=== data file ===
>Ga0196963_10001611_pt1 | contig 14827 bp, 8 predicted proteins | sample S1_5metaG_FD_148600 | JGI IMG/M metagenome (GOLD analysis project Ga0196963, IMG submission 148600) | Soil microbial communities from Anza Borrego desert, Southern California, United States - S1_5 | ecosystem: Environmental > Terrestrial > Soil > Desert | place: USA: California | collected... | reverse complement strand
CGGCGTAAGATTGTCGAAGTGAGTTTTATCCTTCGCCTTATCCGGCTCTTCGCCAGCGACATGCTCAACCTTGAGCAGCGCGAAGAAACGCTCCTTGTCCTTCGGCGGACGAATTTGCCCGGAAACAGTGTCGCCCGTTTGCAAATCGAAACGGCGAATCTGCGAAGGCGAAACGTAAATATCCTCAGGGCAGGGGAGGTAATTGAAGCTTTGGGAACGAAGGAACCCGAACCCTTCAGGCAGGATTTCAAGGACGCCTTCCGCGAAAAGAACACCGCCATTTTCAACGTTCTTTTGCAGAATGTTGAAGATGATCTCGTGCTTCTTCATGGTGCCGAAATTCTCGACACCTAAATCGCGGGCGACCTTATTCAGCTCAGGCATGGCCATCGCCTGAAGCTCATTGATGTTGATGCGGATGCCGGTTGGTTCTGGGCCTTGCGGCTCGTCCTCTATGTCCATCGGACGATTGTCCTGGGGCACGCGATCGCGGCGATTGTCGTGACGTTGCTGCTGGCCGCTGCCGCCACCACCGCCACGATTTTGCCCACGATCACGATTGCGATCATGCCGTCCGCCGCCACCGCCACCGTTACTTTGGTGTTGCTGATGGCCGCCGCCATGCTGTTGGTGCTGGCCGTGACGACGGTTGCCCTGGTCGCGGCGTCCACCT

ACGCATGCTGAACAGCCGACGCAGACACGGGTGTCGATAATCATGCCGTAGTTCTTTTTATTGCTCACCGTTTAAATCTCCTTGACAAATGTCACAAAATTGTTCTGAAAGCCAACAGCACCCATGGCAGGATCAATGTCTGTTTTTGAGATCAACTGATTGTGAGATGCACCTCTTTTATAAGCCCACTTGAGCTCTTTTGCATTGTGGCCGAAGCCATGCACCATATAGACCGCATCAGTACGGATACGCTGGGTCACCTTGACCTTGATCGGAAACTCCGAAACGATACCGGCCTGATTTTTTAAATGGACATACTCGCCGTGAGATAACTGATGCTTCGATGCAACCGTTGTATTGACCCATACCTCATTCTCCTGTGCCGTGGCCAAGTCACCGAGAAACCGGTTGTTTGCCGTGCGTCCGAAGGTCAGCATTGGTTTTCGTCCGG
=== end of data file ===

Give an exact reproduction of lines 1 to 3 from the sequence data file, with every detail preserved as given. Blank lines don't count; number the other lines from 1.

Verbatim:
>Ga0196963_10001611_pt1 | contig 14827 bp, 8 predicted proteins | sample S1_5metaG_FD_148600 | JGI IMG/M metagenome (GOLD analysis project Ga0196963, IMG submission 148600) | Soil microbial communities from Anza Borrego desert, Southern California, United States - S1_5 | ecosystem: Environmental > Terrestrial > Soil > Desert | place: USA: California | collected... | reverse complement strand
CGGCGTAAGATTGTCGAAGTGAGTTTTATCCTTCGCCTTATCCGGCTCTTCGCCAGCGACATGCTCAACCTTGAGCAGCGCGAAGAAACGCTCCTTGTCCTTCGGCGGACGAATTTGCCCGGAAACAGTGTCGCCCGTTTGCAAATCGAAACGGCGAATCTGCGAAGGCGAAACGTAAATATCCTCAGGGCAGGGGAGGTAATTGAAGCTTTGGGAACGAAGGAACCCGAACCCTTCAGGCAGGATTTCAAGGACGCCTTCCGCGAAAAGAACACCGCCATTTTCAACGTTCTTTTGCAGAATGTTGAAGATGATCTCGTGCTTCTTCATGGTGCCGAAATTCTCGACACCTAAATCGCGGGCGACCTTATTCAGCTCAGGCATGGCCATCGCCTGAAGCTCATTGATGTTGATGCGGATGCCGGTTGGTTCTGGGCCTTGCGGCTCGTCCTCTATGTCCATCGGACGATTGTCCTGGGGCACGCGATCGCGGCGATTGTCGTGACGTTGCTGCTGGCCGCTGCCGCCACCACCGCCACGATTTTGCCCACGATCACGATTGCGATCATGCCGTCCGCCGCCACCGCCACCGTTACTTTGGTGTTGCTGATGGCCGCCGCCATGCTGTTGGTGCTGGCCGTGACGACGGTTGCCCTGGTCGCGGCGTCCACCT

ACGCATGCTGAACAGCCGACGCAGACACGGGTGTCGATAATCATGCCGTAGTTCTTTTTATTGCTCACCGTTTAAATCTCCTTGACAAATGTCACAAAATTGTTCTGAAAGCCAACAGCACCCATGGCAGGATCAATGTCTGTTTTTGAGATCAACTGATTGTGAGATGCACCTCTTTTATAAGCCCACTTGAGCTCTTTTGCATTGTGGCCGAAGCCATGCACCATATAGACCGCATCAGTACGGATACGCTGGGTCACCTTGACCTTGATCGGAAACTCCGAAACGATACCGGCCTGATTTTTTAAATGGACATACTCGCCGTGAGATAACTGATGCTTCGATGCAACCGTTGTATTGACCCATACCTCATTCTCCTGTGCCGTGGCCAAGTCACCGAGAAACCGGTTGTTTGCCGTGCGTCCGAAGGTCAGCATTGGTTTTCGTCCGG